Find Your Specialist


Contact Us

Error: Contact form not found.

Go Back

Corporate Transparency Act Ruled Unconstitutional

Constitutional Challenge to Corporate Transparency Act Won’t Stop 2024 Reporting

On March 1, 2024, an Alabama federal court ruled that the Corporate Transparency Act (CTA) violates the Constitution’s Commerce clause by requiring nearly all U.S. small businesses to report information about their beneficial owners to U.S. Department of the Treasury’s Financial Crimes Enforcement Network (FinCEN). In National Small Business United v. Yellen, the Court enjoined the Department of the Treasury and FinCEN from enforcing the Act; however, the injunction only applies to the plaintiffs in the case, which include small business owner Isaac Winkles and members of the National Small Business Association (NSBA) as of March 1, 2024 (Joining the organization at this point will not result in an exemption.).

The Justice Department has filed a Notice of Appeal with the 11th Circuit Court of Appeals in Atlanta, so the issue remains unsettled, despite this first taxpayer victory.

Most Businesses Must Still Report

The CTA went into effect on January 1 and requires entities formed in 2024 to report beneficial owners within 90 days of formation. Businesses already in existence before January 1, 2024 will have until January 1, 2025 to file their reports. New companies created or registered with a state on or after January 1, 2025, will have 30 calendar days from the company’s creation or registration to file their initial reports (See FD prior coverage.).

It is important to note that only the plaintiffs who participated in the National Small Business case are exempt from reporting while the case winds through the courts. “Other than the particular individuals and entities subject to the court’s injunction, as specified below, reporting companies are still required to comply with the law and file beneficial ownership reports as provided in FinCEN’s regulations,” FinCen said in a recent release.

Failure to file the required report can result in a $500 per day civil penalty and up to $10,000 in fines and 2 years in federal prison. There are exemptions for businesses in regulated industries and for large operating companies, but most businesses with $5 million or less in gross receipts and 20 or fewer employees will have to report if they were created by filing documents with a governmental authority (For example, sole proprietorships do not have to report.). One can see how the law is skewed toward small businesses. The NSBA estimates that more than 32 million existing companies and an additional 5 million newly-created companies per year will be subject to the CTA.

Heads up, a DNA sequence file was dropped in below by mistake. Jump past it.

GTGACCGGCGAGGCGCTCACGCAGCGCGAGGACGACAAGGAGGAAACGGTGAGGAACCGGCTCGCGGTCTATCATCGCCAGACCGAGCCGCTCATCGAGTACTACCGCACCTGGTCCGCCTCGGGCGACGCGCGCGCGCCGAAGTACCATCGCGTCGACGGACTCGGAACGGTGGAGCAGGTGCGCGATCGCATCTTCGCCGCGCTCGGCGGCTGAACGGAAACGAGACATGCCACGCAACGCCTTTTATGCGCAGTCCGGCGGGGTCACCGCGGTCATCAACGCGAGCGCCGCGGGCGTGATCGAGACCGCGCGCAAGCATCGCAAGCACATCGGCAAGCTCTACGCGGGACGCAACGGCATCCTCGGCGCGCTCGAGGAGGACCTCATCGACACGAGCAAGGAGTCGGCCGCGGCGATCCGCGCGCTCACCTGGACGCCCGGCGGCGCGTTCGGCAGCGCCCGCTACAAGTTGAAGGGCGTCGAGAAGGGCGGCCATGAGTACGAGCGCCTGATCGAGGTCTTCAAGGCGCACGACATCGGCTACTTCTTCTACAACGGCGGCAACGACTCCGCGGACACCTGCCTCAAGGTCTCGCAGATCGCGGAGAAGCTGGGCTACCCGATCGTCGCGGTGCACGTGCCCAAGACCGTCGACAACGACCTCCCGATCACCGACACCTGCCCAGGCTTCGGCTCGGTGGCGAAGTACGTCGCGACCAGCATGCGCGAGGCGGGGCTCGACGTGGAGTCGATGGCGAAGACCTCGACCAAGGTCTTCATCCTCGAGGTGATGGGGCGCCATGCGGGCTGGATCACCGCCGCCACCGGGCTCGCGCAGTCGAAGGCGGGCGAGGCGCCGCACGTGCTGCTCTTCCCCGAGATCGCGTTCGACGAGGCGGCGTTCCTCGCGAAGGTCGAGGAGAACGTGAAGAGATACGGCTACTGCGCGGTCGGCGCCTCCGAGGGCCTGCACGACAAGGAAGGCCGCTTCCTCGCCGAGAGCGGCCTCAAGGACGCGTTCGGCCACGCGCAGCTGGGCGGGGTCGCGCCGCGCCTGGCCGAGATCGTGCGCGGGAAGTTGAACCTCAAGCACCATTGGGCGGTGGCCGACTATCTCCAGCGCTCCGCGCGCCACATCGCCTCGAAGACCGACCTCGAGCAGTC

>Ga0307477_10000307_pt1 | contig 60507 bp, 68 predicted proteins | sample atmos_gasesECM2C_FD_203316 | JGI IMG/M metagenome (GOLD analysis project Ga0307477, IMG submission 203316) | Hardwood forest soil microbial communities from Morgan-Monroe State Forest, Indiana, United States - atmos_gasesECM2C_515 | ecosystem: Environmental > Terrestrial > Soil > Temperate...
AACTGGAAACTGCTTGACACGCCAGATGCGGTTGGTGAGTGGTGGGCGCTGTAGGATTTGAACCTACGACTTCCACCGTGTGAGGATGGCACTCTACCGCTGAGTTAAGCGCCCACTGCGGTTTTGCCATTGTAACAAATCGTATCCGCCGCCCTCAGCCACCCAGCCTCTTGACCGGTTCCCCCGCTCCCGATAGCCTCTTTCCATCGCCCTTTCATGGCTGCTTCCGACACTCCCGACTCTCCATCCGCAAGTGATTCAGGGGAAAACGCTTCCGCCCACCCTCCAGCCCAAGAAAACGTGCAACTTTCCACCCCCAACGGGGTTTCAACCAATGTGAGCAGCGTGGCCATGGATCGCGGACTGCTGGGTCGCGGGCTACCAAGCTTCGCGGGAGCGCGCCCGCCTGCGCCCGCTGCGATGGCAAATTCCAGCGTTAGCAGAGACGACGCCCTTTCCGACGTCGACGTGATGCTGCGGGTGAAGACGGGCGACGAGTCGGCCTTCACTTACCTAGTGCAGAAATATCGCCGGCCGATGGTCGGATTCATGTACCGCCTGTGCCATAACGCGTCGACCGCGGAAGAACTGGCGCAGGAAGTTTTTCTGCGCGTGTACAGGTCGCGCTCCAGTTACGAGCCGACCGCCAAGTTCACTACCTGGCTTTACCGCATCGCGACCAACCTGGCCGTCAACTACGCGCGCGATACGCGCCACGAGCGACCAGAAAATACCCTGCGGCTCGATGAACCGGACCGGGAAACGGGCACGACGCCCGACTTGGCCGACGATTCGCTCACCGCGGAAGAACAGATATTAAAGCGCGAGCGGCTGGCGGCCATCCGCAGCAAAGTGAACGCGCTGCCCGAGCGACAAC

Who Is a Beneficial Owner?                                           

According to FinCen FAQs, a beneficial owner is an individual who either directly or indirectly:

(1) exercises “substantial control” over the reporting company, or

(2) owns or controls at least 25% of the reporting company’s ownership interests. Examples of ownership interests include shares of equity, stock, voting rights or any other mechanism used to establish ownership.

Filing Procedure

Filing is done through an online portal on the Beneficial Ownership Information Report (BOIR) form. Reporting businesses must provide four pieces of information about each beneficial owner:

  • name;
  • date of birth;
  • address; and
  • the identifying number from a non-expired U.S. driver’s license, U.S. passport or other identification document issued by a governmental agency. If none of those documents exist, a non-expired foreign passport can be used.

The company also must submit information about itself, such as its name and address. In addition, reporting companies created on or after January 1, 2024, are required to submit information about the individuals who formed the company.

Businesses do not have to file each year. The report is submitted only once unless the information needs to be updated or the owners change. Updated reports are required within 30 days after a change occurs.

What Next?

The case could take more than a year to get through the 11th Circuit and then can be appealed to the Supreme Court. Statistics show that the average time from Notice of Appeal to final decision in the 11th Circuit is 9.6 months. The Circuit Court or the Supreme Court could delay the reporting requirement pending final review, but it is unclear whether this will happen.

At this point, the best path forward is for small businesses to assume they will have to report this year and to take steps to make that happen. Frazier & Deeter is watching these developments closely and will assist our clients in complying with the new law.

Related Articles

Privacy Overview

When you use or access the Site, we use cookies, device identifiers, and similar technologies such as pixels, web beacons, and local storage to collect information about how you use the Site. We process the information collected through such technologies, which may include Personal Information, to help operate certain features of the Site (e.g., to prevent online poll participants from voting more than once), to enhance your experience through personalization, and to help us better understand the features of the Site that you and other users are most interested in.

You can enable or disable our use of cookies per category.
Always Enabled